xaipete's picture
xaipete

Well, at least you got some exercise!


--Pamela

proth5's picture
proth5

I decided that I needed to take "a day off" and "do nothing."  So my definition of doing nothing included milling a batch of grain, cleaning the garage and doing laundry.  I'm considering how I can re-plan this experiment in agrarian living...


I really look like just a nice little old lady  - with all this milling  - and its substantial impact on my upper body strength - I always joke that someday a potential mugger is in for a bad surprise....


Have a good 4th!


Pat

xaipete's picture
xaipete

Your definition of taking a day off sounds like mine except I've got a little help from my Nutrimill.


Happy 4th to you as well.


--Pamela

proth5's picture
proth5

how we get our mani-pedis in with all this milling and baking? :>)

xaipete's picture
xaipete

We get our exfoliation from the berries rather than the garra rufa.


--Pamela 


 

gcook17's picture
gcook17

What kind of mill do you use to grind by hand?

proth5's picture
proth5

a Diamant - you may have heard that I love it.  I do...

Yerffej's picture
Yerffej

I mill rye using a Jupiter Mill with stones not burrs and have never had any problems.  Is the Nutrimill a high impact mill?


Jeff

xaipete's picture
xaipete

Yes, the Nutrimill is an impact mill. But it isn't that it has problems exactly. It just doesn't mill as I would expect. The finish product is superb.


--Pamela

Yerffej's picture
Yerffej

Do you inspect your grains for purity?  That is to make certain that there is no foreign matter like dried grass or tiny twigs or who knows what.  I have read that these things can wreak havoc with an impact mill.  Also the same article said that you will send a stone through an impact mill only once and never again!


Jeff

xaipete's picture
xaipete

The berries from Bob's Red MIll are very clean.


--Pamela

LeadDog's picture
LeadDog

I mill both rye and red winter wheat in a manual stone mill.  The rye to me mills a lot easier than the wheat.  I store both of the berries in the feezer and mill them on the same setting.

flourgirl51's picture
flourgirl51

I grind our rye berries in a stone mill and have also done the sprouted rye berries in a Nutrimill. Rye is much more powdery than wheat is for some reason no matter which mill I use.

subfuscpersona's picture
subfuscpersona

PROBLEM


I think your basic problem is that you are using the wrong speed and the wrong fineness setting on your Nutrimill when you grind your grain.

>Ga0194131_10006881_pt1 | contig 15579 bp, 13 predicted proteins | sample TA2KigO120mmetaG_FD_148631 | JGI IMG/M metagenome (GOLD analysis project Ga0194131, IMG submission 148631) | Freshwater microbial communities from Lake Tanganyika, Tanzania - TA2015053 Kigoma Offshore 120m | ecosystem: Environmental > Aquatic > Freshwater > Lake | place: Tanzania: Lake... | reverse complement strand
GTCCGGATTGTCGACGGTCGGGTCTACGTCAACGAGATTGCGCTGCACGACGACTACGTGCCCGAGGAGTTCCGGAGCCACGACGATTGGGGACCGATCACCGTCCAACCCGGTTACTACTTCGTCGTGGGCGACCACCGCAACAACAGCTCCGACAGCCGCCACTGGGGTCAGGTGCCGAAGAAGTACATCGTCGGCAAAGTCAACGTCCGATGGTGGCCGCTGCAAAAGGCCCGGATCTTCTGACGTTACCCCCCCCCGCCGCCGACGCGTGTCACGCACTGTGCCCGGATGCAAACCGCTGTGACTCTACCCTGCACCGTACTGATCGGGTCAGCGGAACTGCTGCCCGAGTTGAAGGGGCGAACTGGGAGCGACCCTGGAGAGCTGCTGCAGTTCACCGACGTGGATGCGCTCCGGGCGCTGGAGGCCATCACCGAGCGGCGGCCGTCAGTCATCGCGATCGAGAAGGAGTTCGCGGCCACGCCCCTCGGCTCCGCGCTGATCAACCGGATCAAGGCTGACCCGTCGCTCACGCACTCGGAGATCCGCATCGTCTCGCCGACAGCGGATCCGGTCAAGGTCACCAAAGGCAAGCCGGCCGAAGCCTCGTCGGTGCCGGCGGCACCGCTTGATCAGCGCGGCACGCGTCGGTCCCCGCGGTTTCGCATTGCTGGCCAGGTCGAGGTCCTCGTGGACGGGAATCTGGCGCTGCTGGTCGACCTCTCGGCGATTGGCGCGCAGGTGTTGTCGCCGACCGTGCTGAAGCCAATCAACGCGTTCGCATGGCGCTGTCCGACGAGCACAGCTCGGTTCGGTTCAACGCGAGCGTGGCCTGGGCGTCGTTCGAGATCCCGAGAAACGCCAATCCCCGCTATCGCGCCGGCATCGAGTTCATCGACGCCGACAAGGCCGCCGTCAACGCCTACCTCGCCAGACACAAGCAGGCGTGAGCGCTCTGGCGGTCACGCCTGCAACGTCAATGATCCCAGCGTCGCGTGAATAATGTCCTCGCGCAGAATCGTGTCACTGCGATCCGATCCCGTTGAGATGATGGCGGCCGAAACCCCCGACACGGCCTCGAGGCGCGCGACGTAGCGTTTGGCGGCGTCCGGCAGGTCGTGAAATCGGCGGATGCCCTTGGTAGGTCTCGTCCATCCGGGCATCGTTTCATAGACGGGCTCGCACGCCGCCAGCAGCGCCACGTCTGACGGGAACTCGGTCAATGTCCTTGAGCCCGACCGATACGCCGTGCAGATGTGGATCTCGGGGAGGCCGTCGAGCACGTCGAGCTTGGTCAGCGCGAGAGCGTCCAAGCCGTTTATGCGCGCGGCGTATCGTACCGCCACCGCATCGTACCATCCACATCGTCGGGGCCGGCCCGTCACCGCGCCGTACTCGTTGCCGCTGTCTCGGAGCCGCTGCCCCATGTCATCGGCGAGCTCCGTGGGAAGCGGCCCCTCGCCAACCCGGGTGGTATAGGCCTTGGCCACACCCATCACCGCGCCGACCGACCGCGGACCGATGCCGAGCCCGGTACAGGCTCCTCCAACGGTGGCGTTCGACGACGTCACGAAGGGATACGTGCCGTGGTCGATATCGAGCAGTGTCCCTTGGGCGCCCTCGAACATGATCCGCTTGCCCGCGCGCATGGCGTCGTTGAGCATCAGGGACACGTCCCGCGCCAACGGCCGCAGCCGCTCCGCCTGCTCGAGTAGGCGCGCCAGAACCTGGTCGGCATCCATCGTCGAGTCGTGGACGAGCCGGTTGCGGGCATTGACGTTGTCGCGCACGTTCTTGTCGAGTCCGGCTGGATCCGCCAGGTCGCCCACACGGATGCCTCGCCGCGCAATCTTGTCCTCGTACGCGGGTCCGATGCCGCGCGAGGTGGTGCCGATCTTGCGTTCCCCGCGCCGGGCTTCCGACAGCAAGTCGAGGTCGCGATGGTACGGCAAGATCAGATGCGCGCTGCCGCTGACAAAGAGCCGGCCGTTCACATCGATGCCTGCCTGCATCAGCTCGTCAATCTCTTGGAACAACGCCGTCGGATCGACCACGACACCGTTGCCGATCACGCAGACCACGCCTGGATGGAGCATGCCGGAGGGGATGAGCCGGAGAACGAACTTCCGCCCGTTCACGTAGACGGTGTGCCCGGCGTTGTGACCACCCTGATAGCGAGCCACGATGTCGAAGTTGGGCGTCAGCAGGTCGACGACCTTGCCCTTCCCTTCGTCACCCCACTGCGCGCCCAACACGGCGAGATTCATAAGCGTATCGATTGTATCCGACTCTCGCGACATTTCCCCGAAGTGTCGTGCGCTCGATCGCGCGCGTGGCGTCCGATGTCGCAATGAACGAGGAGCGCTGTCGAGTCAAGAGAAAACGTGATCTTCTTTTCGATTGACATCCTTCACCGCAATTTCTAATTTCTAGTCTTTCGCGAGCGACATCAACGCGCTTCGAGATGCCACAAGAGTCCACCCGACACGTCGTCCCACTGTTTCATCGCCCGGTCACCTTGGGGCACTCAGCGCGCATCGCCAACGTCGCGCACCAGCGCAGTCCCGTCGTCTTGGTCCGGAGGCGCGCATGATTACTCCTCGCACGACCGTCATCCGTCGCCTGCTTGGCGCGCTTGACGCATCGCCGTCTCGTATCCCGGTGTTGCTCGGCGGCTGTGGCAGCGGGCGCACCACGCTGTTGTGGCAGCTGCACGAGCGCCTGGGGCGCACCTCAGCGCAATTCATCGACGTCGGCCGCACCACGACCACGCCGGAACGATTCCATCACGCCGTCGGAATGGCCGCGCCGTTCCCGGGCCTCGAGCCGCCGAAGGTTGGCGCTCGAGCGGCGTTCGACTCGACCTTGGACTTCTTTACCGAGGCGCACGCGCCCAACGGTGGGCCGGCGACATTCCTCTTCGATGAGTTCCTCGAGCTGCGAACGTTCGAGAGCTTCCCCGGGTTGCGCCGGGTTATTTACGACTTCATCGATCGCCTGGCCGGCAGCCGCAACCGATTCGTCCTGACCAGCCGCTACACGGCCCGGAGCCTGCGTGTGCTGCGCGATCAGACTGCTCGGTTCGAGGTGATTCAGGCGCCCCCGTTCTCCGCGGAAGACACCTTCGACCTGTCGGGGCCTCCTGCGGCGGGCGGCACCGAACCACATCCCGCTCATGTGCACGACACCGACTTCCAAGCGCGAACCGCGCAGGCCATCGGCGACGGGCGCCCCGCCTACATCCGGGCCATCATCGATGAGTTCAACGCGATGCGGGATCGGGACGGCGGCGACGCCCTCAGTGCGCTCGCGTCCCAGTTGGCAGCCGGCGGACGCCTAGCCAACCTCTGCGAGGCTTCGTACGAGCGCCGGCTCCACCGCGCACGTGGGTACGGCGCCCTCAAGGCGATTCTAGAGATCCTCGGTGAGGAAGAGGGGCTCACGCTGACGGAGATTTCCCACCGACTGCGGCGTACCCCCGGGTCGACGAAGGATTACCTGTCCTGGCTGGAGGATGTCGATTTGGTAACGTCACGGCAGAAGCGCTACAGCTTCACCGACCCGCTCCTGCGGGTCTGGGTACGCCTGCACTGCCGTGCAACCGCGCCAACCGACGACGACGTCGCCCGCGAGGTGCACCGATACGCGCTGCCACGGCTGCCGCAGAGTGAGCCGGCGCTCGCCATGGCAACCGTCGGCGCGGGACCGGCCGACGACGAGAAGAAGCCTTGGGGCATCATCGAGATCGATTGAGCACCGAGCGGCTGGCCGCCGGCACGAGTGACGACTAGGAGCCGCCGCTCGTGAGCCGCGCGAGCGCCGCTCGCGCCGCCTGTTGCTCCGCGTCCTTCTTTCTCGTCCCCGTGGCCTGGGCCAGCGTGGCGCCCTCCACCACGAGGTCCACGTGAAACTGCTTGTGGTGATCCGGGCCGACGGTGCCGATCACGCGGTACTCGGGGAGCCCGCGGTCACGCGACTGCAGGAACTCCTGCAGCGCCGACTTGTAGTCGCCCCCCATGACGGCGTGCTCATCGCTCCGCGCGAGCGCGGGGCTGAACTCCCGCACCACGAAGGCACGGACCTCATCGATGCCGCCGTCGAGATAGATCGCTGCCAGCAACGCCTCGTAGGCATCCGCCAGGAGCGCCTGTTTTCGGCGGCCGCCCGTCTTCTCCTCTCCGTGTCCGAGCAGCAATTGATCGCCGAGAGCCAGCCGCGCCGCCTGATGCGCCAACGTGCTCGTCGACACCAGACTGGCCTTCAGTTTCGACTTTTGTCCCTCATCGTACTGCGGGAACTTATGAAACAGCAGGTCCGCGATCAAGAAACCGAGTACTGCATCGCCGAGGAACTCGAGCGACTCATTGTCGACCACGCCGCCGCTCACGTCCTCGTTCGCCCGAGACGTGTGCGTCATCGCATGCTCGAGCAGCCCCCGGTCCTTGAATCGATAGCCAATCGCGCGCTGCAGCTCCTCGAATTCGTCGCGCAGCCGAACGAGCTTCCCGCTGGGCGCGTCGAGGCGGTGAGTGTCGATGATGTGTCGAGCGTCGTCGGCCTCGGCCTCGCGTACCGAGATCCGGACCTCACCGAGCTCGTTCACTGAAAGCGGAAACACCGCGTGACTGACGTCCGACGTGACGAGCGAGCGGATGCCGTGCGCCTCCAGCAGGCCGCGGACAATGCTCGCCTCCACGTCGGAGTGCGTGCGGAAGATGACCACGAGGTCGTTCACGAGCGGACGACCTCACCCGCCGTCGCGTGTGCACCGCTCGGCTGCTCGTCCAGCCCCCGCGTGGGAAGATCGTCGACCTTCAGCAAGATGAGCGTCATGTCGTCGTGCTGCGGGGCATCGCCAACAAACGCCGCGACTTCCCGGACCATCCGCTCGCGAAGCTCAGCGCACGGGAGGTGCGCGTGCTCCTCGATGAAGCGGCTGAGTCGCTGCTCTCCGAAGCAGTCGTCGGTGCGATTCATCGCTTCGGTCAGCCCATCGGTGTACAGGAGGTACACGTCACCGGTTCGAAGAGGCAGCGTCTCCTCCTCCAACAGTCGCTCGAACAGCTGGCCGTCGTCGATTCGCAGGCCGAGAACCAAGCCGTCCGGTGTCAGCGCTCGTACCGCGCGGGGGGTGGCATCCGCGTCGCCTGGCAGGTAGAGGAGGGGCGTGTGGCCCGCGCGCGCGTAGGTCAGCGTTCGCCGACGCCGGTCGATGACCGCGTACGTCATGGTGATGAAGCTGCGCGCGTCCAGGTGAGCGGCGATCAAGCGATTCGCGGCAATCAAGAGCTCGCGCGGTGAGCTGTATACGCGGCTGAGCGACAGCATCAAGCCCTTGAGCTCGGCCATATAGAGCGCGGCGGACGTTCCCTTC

Reading your original post, it appears that, for general purpose milling with the Nutrimill, you normally use the low speed and a fine setting.


In your original post dated July 1, 2009 - 11:33am you said...



I grind my own rye berries with a Nutrimill and have noticed that the mill appears to have a much rougher time (takes at least twice as long to grind and seems to almost clog up at times) when grinding them than when grinding, e.g., hard spring wheat. Grinding rye also creates a lot more powder in my kitchen


I usually grind on low and fine, but often find that the mill almost appears to clog up at times (only when grinding rye) such that I have to move the dials up from fine and low from time to time to keep things moving while grinding a batch.



 


What caught my attention was the problem you cite of clogging in the mill and that milling rye creates more powder in your kitchen.


USING THE NUTRIMILL


You're an experienced baker, so it's not my intent to tell you how to use your mill, but simply to share with you my personal experience using the Nutrimill (for about two years) and how I, personally, adjust the mill for different grains.


The Nutrimill manual recommends the high speed setting for most general purpose milling. This is what I use. (You say you normally use the low setting). This may be one problem.


In terms of the the construction of the Nutrimill, the lower dial controls the size of the opening from the grain hopper (on top) into the actual milling mechanism (in the middle). This is what I adjust depending on the grain I am milling.


If we think of the lower dial as an analog clock, then fine would be about 10:00, normal would be about 12:00 and anything greater than normal would be used to adjust for the properties of the grain being milled. As many users of the Nutrimill have pointed out, there is not a great deal of difference in flour fineness that results from varying this setting if you assume you're using the same kind of grain. If, however, you're milling different grains (as we all do), then minor adjustments here may produce better results.


MY RECOMMENDATIONS


I always have the upper dial set to high. I do make minor adjustments with the lower dial depending on the grain. As a general rule of thumb, as the grain goes from harder to softer, I increase the lower dial setting (move it to the right). You'll notice that all of the grains I use (shown in the table below) are approximately the same size. Here is a general guideline for what I do...


MY SETTINGS FOR THE LOWER DIAL on a NUTRIMILL FOR DIFFERENT GRAINS



GRAINUSUAL SETTING
hard spring wheat 11:00
hard winter wheat 12:00
spelt 1:00
rye 2:00

 

COMMENTS